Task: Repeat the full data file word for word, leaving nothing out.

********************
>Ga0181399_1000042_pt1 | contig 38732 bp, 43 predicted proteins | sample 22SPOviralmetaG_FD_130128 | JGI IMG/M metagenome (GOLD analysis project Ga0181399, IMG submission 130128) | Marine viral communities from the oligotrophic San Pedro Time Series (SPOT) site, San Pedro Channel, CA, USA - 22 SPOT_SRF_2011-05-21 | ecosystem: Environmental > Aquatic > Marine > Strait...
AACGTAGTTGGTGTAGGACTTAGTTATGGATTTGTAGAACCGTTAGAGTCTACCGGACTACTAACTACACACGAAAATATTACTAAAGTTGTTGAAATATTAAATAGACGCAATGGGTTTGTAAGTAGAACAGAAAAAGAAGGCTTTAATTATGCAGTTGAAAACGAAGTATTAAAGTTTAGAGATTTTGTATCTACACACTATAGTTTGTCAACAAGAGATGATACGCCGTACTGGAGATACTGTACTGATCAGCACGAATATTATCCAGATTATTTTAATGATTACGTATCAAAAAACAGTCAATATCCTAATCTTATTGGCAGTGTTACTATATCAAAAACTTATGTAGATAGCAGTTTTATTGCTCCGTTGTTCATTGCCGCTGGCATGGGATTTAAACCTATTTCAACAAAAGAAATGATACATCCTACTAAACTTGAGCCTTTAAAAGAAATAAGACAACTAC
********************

>Ga0181399_1000042_pt1 | contig 38732 bp, 43 predicted proteins | sample 22SPOviralmetaG_FD_130128 | JGI IMG/M metagenome (GOLD analysis project Ga0181399, IMG submission 130128) | Marine viral communities from the oligotrophic San Pedro Time Series (SPOT) site, San Pedro Channel, CA, USA - 22 SPOT_SRF_2011-05-21 | ecosystem: Environmental > Aquatic > Marine > Strait...
AACGTAGTTGGTGTAGGACTTAGTTATGGATTTGTAGAACCGTTAGAGTCTACCGGACTACTAACTACACACGAAAATATTACTAAAGTTGTTGAAATATTAAATAGACGCAATGGGTTTGTAAGTAGAACAGAAAAAGAAGGCTTTAATTATGCAGTTGAAAACGAAGTATTAAAGTTTAGAGATTTTGTATCTACACACTATAGTTTGTCAACAAGAGATGATACGCCGTACTGGAGATACTGTACTGATCAGCACGAATATTATCCAGATTATTTTAATGATTACGTATCAAAAAACAGTCAATATCCTAATCTTATTGGCAGTGTTACTATATCAAAAACTTATGTAGATAGCAGTTTTATTGCTCCGTTGTTCATTGCCGCTGGCATGGGATTTAAACCTATTTCAACAAAAGAAATGATACATCCTACTAAACTTGAGCCTTTAAAAGAAATAAGACAACTAC